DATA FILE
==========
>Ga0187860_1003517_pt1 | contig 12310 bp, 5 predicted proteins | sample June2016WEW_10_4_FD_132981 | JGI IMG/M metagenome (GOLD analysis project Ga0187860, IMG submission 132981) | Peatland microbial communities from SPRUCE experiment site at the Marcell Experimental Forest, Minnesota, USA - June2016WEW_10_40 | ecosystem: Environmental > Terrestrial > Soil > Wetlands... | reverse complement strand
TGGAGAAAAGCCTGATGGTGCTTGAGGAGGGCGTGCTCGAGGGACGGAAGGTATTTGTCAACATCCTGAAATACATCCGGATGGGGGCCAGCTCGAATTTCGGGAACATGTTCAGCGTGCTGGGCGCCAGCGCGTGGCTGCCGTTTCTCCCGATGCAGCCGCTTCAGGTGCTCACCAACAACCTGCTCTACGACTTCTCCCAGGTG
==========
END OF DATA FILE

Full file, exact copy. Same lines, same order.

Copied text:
>Ga0187860_1003517_pt1 | contig 12310 bp, 5 predicted proteins | sample June2016WEW_10_4_FD_132981 | JGI IMG/M metagenome (GOLD analysis project Ga0187860, IMG submission 132981) | Peatland microbial communities from SPRUCE experiment site at the Marcell Experimental Forest, Minnesota, USA - June2016WEW_10_40 | ecosystem: Environmental > Terrestrial > Soil > Wetlands... | reverse complement strand
TGGAGAAAAGCCTGATGGTGCTTGAGGAGGGCGTGCTCGAGGGACGGAAGGTATTTGTCAACATCCTGAAATACATCCGGATGGGGGCCAGCTCGAATTTCGGGAACATGTTCAGCGTGCTGGGCGCCAGCGCGTGGCTGCCGTTTCTCCCGATGCAGCCGCTTCAGGTGCTCACCAACAACCTGCTCTACGACTTCTCCCAGGTG